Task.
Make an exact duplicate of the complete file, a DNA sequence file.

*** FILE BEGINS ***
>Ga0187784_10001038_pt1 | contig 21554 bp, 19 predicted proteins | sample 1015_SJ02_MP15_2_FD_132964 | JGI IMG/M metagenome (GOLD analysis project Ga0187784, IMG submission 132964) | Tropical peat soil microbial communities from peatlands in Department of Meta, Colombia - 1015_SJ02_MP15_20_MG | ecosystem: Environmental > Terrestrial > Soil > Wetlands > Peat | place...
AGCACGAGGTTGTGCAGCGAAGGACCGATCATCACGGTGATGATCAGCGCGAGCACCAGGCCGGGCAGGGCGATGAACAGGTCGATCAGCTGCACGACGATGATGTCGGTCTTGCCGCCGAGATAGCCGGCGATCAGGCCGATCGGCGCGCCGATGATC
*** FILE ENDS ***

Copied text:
>Ga0187784_10001038_pt1 | contig 21554 bp, 19 predicted proteins | sample 1015_SJ02_MP15_2_FD_132964 | JGI IMG/M metagenome (GOLD analysis project Ga0187784, IMG submission 132964) | Tropical peat soil microbial communities from peatlands in Department of Meta, Colombia - 1015_SJ02_MP15_20_MG | ecosystem: Environmental > Terrestrial > Soil > Wetlands > Peat | place...
AGCACGAGGTTGTGCAGCGAAGGACCGATCATCACGGTGATGATCAGCGCGAGCACCAGGCCGGGCAGGGCGATGAACAGGTCGATCAGCTGCACGACGATGATGTCGGTCTTGCCGCCGAGATAGCCGGCGATCAGGCCGATCGGCGCGCCGATGATC